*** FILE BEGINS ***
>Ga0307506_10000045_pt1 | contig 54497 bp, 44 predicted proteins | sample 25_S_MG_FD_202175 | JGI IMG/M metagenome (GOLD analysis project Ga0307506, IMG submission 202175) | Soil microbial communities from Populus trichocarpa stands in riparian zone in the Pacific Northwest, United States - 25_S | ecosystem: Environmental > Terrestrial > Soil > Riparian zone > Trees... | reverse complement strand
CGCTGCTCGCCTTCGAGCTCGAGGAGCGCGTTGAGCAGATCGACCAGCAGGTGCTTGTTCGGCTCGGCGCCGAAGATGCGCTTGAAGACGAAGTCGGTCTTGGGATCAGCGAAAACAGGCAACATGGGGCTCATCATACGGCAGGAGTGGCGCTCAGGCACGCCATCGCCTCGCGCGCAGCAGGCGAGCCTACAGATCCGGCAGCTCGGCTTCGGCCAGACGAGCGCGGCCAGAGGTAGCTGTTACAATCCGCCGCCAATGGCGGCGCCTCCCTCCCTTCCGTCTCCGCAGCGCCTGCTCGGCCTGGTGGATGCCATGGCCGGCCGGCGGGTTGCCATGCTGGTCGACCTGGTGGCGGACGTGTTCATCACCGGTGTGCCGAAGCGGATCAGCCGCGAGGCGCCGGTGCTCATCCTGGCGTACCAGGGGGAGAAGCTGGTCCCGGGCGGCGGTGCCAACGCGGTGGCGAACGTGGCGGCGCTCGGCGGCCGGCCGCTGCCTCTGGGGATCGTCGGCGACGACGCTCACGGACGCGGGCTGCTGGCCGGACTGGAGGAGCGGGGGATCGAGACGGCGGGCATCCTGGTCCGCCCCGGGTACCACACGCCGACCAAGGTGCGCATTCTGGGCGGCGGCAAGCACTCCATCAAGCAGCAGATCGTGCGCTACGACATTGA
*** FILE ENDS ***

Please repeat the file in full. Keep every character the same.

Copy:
>Ga0307506_10000045_pt1 | contig 54497 bp, 44 predicted proteins | sample 25_S_MG_FD_202175 | JGI IMG/M metagenome (GOLD analysis project Ga0307506, IMG submission 202175) | Soil microbial communities from Populus trichocarpa stands in riparian zone in the Pacific Northwest, United States - 25_S | ecosystem: Environmental > Terrestrial > Soil > Riparian zone > Trees... | reverse complement strand
CGCTGCTCGCCTTCGAGCTCGAGGAGCGCGTTGAGCAGATCGACCAGCAGGTGCTTGTTCGGCTCGGCGCCGAAGATGCGCTTGAAGACGAAGTCGGTCTTGGGATCAGCGAAAACAGGCAACATGGGGCTCATCATACGGCAGGAGTGGCGCTCAGGCACGCCATCGCCTCGCGCGCAGCAGGCGAGCCTACAGATCCGGCAGCTCGGCTTCGGCCAGACGAGCGCGGCCAGAGGTAGCTGTTACAATCCGCCGCCAATGGCGGCGCCTCCCTCCCTTCCGTCTCCGCAGCGCCTGCTCGGCCTGGTGGATGCCATGGCCGGCCGGCGGGTTGCCATGCTGGTCGACCTGGTGGCGGACGTGTTCATCACCGGTGTGCCGAAGCGGATCAGCCGCGAGGCGCCGGTGCTCATCCTGGCGTACCAGGGGGAGAAGCTGGTCCCGGGCGGCGGTGCCAACGCGGTGGCGAACGTGGCGGCGCTCGGCGGCCGGCCGCTGCCTCTGGGGATCGTCGGCGACGACGCTCACGGACGCGGGCTGCTGGCCGGACTGGAGGAGCGGGGGATCGAGACGGCGGGCATCCTGGTCCGCCCCGGGTACCACACGCCGACCAAGGTGCGCATTCTGGGCGGCGGCAAGCACTCCATCAAGCAGCAGATCGTGCGCTACGACATTGA